Certainly the ascendancy of the Norman overlords hastened the creation of private hunting parks across great swathes of the English countryside, the king leading the way with the creation of royal hunting parks. Possibly the best known of these medieval royal hunting parks is the New Forest, mostly in Hampshire, this because it was mentioned in the Domesday Survey of 1086 (when it was very ‘New’) and because much of it survives to the present day albeit as an assortment of common lands rather than as any remnant of its original function. The New Forest, with its areas of broadleaf woodland, heathland, wet heathland (along river courses) and tree plantations (planted by the Forestry Commission soon after the Great War), was designated a World Heritage Site by U.N.E.S.C.O. and a National Park by the British Government in 2005. The semi-wild New Forest ponies (see above) are a particularly admired element of the open woodland.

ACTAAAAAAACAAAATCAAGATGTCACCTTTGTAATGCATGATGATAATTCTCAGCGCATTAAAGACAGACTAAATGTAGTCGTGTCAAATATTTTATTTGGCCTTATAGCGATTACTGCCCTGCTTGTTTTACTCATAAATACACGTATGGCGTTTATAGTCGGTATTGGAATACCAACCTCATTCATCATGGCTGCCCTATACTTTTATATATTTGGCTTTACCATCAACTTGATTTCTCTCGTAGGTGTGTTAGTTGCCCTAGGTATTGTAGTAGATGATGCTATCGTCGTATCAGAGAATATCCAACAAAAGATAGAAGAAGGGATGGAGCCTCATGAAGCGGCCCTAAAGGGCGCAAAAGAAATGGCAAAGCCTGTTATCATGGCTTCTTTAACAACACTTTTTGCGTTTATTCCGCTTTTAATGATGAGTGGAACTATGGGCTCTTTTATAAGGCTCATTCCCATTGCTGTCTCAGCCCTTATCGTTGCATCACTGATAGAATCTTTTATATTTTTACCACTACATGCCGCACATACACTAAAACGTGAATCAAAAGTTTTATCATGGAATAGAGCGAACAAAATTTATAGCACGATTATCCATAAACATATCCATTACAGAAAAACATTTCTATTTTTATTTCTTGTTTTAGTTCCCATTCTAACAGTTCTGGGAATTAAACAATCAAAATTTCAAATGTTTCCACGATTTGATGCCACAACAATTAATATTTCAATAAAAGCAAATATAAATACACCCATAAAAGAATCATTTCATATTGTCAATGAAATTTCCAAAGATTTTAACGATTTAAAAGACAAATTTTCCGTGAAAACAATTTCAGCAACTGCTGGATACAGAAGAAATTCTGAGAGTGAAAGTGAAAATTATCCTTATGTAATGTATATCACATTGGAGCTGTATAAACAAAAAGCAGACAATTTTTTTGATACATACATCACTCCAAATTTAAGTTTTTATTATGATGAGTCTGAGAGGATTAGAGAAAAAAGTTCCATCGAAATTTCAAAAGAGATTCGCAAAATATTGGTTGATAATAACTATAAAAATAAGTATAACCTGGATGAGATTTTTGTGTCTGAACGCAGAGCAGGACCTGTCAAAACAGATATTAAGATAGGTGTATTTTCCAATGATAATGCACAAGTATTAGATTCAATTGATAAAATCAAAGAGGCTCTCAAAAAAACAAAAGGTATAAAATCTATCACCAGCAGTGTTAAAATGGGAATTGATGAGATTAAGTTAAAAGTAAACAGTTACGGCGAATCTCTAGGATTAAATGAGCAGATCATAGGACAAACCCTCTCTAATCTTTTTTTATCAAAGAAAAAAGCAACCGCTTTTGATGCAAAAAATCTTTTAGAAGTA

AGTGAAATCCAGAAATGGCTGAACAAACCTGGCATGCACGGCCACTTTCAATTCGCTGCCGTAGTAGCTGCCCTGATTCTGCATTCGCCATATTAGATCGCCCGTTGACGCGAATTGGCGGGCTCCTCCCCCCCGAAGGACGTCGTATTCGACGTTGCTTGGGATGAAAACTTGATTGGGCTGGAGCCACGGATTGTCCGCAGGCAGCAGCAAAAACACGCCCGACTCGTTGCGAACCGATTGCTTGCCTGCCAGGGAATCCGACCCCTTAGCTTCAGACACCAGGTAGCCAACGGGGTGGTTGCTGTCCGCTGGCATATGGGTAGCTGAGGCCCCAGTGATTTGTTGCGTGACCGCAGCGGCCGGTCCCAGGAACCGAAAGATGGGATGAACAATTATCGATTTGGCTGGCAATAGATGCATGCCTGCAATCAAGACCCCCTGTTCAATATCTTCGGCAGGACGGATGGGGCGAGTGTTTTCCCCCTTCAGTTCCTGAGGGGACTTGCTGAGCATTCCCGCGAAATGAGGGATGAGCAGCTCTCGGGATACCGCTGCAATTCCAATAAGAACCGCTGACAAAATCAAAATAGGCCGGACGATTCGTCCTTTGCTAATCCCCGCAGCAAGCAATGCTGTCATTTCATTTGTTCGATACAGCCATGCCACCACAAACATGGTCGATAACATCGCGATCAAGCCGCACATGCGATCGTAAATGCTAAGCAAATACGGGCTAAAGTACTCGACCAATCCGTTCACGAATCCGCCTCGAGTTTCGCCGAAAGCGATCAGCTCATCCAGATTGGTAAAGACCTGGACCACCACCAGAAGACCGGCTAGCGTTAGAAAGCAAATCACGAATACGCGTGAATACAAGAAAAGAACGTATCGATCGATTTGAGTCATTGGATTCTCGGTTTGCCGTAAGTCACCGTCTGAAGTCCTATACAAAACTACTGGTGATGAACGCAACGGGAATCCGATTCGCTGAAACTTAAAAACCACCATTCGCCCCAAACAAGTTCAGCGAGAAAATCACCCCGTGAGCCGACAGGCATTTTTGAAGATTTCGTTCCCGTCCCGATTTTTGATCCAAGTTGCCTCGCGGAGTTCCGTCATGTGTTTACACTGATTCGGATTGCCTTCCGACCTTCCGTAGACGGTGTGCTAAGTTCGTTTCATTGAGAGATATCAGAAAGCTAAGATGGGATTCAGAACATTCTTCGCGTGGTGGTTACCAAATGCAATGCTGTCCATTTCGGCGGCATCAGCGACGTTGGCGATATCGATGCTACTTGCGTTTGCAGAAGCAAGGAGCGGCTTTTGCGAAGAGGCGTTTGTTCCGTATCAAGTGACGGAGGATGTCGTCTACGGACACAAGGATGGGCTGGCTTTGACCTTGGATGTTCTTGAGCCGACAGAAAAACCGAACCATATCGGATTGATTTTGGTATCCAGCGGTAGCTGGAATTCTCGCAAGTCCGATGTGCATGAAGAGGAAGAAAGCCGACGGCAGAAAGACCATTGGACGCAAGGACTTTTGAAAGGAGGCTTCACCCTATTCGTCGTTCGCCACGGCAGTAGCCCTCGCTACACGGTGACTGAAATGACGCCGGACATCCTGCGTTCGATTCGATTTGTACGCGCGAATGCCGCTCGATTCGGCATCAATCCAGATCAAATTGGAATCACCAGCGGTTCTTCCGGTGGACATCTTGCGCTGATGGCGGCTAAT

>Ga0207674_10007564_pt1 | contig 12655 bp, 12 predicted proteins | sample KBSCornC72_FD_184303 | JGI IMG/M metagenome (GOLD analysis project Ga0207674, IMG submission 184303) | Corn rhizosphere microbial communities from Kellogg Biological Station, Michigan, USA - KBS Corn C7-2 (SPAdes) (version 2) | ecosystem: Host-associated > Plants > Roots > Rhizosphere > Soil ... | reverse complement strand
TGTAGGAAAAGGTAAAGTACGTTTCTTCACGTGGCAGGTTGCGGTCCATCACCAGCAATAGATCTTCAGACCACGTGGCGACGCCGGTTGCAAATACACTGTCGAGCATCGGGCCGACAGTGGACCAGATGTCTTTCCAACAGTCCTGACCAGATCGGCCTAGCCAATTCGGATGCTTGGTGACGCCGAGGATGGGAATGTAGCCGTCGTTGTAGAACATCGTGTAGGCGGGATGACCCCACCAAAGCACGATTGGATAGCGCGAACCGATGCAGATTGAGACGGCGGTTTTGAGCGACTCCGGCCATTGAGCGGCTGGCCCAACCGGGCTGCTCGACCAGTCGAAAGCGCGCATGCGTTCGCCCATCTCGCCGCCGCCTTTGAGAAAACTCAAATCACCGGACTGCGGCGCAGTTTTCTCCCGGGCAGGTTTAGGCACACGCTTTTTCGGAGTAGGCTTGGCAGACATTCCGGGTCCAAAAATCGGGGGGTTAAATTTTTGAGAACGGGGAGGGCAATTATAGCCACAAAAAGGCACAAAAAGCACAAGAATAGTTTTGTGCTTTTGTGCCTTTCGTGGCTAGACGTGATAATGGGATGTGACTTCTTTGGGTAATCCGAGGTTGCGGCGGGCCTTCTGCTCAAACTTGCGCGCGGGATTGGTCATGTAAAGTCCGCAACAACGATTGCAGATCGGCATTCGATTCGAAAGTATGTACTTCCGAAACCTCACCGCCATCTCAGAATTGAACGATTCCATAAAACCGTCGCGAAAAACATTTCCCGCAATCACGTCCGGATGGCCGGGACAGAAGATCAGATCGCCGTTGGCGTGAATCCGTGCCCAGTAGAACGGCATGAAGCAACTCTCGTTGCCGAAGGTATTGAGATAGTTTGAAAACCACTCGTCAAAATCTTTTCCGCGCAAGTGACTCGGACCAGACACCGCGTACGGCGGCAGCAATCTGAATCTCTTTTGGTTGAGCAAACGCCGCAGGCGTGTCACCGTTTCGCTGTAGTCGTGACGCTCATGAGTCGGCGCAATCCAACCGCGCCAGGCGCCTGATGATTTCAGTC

Royal hunting parks, like those of ecclesiastical and secular dignitaries, needed clearly defined boundaries within which the Forest Laws applied and within which the bulk of the wildlife (game) remained. This would have been a most expensive and problematic element of private hunting parks. Wooden fences or earthen embankments, or both, were created. Although in practice these could not have contained all the game mammals and birds, if surrounded by cultivated open fields it would have been in the interests of the surrounding parish peasantry to drive back the game from their tender crops and to thereby avoid harsh punishment such as that meted out to poachers. The chase and the kill were perceived in medieval culture as manly, character-building pursuits as well as being a good practice-ground for the military skill of firing arrows from a long bow while riding a horse.
Over the following two centuries the number of royal hunting parks proliferated.
(To be continued).